Military protocol when an officer goes back for training

Oh, the questions that come up after watching GI Jane!*

What is the protocol when an officer goes back to a training unit for supplemental training, and he/she is instructed by a drill instructor/master chief/non-commissioned offer

I mean I can completely understand that the officer is subject to the instructor’s instructions. But how much/little decorum is there expected when the NCO is bossing around the Officer?

*note, I understand GI Jane is not very indicative of proper military protocol, it’s just the movie piqued my interest iin my op

A while back I watched a show that followed some wanna-be seals going through the first 3 weeks of the try-out program.

One of the men was a naval officer, the instructer an enlisted man. The officer was bent over gasping for breath, obviously in a my-ass-is-kicked state. The enlisted instructer stood over him, hands on hips, saying, “So you think your qualified to lead me?” He said it in a very snotty manner, obviously happy to have a chance to give the officer hell.

Don’t know how this applies to your question but at the time it struck me as something that wouldn’t generally have been tolerated.

When I was in the Army some years ago, I was assigned with an E-4 who told about his last assignment at an advanced school for Generals. Standing orders were for permanent party enlisted to salute and render other routine honors only to officers who were also permanent party at the post, otherwise they’d be saluting nonstop every time they stepped outside. There were occasional misunderstandings when a newly-arrived officer hadn’t yet been briefed.

It’s more likely a matter of a SEAL/BUDS cadre trying to weed out candidates that might get their teammates killed.

Officer/Enlisted culture is rather different in special operations - team members defer to expertise, not rank.

I’ve been “in charge” of officers before and it was understood that although he had rank over me, I had the authority. Once he was in my own little world, I was in charge. Now, I could get in trouble if I were a dick to him, but as long as I was professional everything was good. If I told him to sit somewhere for good reason, and he refused to do so, I could go to his command and get him in trouble.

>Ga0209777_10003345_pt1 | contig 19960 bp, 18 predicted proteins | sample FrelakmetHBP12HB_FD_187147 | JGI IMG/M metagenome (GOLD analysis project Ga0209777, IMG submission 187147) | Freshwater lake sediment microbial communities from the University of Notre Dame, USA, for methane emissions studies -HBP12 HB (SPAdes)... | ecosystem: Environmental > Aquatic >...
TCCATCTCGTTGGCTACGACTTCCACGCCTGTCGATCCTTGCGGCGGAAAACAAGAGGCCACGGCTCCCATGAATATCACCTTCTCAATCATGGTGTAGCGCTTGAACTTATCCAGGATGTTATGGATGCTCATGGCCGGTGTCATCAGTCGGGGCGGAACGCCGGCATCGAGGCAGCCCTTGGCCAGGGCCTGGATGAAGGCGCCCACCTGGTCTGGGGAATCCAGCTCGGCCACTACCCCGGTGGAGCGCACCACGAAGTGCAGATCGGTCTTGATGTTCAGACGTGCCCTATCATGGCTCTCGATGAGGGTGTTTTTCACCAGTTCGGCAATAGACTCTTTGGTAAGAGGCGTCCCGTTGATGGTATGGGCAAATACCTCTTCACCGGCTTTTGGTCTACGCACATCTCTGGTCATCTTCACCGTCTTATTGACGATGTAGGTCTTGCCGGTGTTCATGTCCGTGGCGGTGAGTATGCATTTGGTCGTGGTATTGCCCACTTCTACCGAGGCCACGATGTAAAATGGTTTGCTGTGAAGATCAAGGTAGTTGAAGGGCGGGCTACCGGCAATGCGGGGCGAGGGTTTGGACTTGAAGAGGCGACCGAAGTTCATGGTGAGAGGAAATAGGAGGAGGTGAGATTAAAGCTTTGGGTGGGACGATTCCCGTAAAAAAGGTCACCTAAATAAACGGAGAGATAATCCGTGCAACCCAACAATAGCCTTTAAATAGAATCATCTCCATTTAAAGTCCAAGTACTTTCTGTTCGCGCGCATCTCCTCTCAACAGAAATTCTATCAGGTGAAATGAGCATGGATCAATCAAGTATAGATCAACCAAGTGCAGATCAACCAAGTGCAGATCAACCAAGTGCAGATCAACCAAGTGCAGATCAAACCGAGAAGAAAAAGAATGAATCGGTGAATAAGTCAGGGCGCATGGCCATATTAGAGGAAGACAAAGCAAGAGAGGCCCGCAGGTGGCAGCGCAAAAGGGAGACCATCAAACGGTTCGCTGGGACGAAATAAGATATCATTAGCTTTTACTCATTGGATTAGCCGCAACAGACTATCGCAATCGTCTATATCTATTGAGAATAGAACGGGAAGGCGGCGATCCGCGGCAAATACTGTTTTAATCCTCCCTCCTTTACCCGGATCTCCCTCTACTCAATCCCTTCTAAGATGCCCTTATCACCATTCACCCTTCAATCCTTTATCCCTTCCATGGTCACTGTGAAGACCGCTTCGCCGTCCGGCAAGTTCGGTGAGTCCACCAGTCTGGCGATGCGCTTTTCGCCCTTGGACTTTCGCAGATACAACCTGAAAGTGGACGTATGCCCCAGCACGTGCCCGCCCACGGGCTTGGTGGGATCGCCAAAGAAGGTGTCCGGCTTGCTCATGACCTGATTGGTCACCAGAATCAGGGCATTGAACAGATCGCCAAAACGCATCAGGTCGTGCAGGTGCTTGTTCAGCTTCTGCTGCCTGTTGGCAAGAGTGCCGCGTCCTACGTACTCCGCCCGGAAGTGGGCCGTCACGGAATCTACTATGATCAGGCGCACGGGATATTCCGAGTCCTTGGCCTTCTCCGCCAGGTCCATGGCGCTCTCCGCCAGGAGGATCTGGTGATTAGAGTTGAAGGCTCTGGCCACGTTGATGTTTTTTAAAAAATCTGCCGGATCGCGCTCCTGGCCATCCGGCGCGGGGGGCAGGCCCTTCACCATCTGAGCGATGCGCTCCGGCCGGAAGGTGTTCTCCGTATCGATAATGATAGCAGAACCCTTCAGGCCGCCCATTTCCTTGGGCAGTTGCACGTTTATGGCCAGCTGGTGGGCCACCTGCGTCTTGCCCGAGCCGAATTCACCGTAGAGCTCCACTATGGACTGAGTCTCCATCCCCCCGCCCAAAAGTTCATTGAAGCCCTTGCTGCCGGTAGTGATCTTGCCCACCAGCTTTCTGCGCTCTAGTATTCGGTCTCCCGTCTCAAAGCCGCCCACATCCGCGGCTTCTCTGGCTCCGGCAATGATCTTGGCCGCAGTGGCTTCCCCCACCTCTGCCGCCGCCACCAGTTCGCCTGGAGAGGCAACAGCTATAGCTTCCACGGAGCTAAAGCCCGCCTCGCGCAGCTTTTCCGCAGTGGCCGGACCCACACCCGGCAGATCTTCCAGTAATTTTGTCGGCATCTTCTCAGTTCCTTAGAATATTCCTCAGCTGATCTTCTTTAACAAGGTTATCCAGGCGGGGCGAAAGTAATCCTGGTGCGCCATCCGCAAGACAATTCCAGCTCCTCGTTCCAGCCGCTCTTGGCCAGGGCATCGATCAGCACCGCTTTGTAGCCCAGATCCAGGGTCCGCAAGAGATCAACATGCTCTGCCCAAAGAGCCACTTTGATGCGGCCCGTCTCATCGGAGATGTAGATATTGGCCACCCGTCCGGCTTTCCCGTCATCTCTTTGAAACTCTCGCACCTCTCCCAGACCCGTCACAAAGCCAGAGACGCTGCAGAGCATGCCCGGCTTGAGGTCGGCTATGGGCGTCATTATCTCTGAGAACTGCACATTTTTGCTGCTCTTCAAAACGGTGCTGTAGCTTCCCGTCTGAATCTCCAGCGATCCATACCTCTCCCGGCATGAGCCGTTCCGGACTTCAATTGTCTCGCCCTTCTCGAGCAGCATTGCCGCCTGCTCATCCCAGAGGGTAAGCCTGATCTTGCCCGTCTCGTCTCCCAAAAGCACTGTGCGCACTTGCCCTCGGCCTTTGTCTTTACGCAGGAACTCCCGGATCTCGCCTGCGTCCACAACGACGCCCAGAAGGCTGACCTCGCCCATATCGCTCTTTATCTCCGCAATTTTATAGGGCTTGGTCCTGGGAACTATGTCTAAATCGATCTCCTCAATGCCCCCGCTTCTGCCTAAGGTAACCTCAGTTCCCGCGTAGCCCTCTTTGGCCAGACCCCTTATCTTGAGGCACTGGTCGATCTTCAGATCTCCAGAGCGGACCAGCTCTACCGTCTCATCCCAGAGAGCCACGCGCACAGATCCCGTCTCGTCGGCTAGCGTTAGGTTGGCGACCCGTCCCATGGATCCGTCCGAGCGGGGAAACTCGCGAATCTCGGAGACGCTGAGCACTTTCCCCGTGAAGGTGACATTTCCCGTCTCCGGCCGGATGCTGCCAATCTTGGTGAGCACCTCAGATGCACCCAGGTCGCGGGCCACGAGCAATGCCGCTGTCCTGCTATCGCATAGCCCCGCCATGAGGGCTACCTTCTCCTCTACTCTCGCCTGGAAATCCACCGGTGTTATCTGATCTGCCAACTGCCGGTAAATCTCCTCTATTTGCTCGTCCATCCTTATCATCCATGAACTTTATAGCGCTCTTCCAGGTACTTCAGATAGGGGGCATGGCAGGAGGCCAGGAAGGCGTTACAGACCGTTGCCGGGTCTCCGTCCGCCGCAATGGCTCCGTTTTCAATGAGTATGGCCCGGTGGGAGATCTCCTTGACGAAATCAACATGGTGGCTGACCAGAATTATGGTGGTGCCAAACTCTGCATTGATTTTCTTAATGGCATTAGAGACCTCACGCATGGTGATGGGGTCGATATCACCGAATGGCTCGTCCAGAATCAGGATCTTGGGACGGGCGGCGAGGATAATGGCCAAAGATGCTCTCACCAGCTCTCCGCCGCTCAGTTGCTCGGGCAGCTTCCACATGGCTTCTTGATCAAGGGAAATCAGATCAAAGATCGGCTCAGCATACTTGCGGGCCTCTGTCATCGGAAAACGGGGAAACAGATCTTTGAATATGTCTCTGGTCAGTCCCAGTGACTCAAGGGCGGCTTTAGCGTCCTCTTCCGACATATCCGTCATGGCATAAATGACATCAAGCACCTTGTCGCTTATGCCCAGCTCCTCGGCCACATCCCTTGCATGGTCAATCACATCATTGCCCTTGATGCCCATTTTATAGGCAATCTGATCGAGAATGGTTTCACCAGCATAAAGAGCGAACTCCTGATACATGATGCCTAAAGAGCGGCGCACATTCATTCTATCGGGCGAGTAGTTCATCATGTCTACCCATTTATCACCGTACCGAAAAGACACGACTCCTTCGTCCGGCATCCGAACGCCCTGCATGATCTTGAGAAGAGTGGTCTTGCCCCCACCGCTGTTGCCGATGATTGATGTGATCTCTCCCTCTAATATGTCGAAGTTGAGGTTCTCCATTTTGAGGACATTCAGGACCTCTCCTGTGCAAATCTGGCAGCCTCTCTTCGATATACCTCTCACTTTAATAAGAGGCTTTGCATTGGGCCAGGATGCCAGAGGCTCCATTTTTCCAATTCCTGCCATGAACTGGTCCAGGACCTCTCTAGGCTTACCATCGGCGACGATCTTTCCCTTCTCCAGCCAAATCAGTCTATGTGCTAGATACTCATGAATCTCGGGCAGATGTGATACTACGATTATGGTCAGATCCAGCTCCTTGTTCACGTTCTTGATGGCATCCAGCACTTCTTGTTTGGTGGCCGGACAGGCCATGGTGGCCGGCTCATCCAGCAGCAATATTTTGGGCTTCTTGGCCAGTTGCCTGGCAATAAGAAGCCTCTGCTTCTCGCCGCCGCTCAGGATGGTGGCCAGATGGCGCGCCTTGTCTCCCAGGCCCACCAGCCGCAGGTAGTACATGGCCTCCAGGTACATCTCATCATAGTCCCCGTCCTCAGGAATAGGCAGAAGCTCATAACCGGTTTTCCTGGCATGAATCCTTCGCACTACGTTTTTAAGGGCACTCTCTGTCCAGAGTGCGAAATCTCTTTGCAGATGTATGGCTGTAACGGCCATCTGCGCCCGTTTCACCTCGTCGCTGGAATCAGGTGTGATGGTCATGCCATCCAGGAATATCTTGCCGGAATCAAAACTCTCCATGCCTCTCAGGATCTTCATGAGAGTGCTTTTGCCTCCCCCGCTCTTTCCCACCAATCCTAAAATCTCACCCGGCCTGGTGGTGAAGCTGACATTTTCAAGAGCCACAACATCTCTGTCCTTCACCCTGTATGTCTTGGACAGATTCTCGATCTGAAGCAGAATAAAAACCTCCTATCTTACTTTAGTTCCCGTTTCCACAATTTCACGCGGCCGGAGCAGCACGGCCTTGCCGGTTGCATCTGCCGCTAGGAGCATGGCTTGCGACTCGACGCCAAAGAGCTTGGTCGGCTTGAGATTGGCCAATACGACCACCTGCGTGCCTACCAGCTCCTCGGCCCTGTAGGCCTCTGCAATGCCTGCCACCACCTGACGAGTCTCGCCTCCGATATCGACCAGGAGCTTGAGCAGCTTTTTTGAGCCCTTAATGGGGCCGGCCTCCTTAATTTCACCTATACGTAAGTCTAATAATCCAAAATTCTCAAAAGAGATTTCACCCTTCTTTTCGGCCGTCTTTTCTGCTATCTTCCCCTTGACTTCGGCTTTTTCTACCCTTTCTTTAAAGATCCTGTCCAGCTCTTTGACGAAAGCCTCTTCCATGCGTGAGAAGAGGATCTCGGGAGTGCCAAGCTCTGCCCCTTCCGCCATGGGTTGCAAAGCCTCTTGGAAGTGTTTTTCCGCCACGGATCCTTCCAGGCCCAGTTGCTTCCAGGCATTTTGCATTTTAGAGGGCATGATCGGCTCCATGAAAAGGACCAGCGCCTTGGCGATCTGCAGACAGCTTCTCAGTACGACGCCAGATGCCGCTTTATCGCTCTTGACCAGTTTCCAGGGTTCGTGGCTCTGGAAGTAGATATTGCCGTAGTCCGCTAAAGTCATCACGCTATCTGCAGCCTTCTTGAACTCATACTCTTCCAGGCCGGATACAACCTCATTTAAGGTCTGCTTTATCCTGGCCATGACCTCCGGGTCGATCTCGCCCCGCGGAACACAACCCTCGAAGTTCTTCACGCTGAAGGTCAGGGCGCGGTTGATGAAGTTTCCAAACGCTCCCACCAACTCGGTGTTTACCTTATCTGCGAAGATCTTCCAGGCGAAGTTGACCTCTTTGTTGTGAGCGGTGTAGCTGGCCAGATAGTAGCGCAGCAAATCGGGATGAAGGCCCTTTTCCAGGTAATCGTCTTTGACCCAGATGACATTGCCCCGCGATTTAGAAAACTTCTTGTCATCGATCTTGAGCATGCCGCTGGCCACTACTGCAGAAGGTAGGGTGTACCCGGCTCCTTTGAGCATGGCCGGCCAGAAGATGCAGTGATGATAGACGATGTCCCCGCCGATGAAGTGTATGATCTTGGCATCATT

Something else - military courtesy reinforces and recognizes the importance of respecting the chain of command. In training settings, the usual chain of command in which the officers function is not in effect, and the instructors/cadre (enlisted and commissioned) need the freedom to work. And the students need to understand their non-operational role.

It’s because they are students, not because they want to save the SPC from saluting non-stop.
Think about it for a second. Officers have to salute EVERYONE… all day long. Everytime they step outside.

Enlisted only have to salute officers.

It was explained to me (as an Officer on course) that it’s a difference of rank and appointment.

You can out-rank someone, but they have the authority by appointment as an instructor.

Caveat that-- some bases/posts dispense with the saluting and cover rules while in “common” areas. I’ve experienced that on some Air Force bases, as well as the Pentagon courtyard.

Also, I never resist a chance to bring up my favorite Hollywood pet peeve: nobody salutes indoors, you morons. (Nobody wears their Class A jackets and cover inside, either, unless you’re briefing Congress, the President or the media).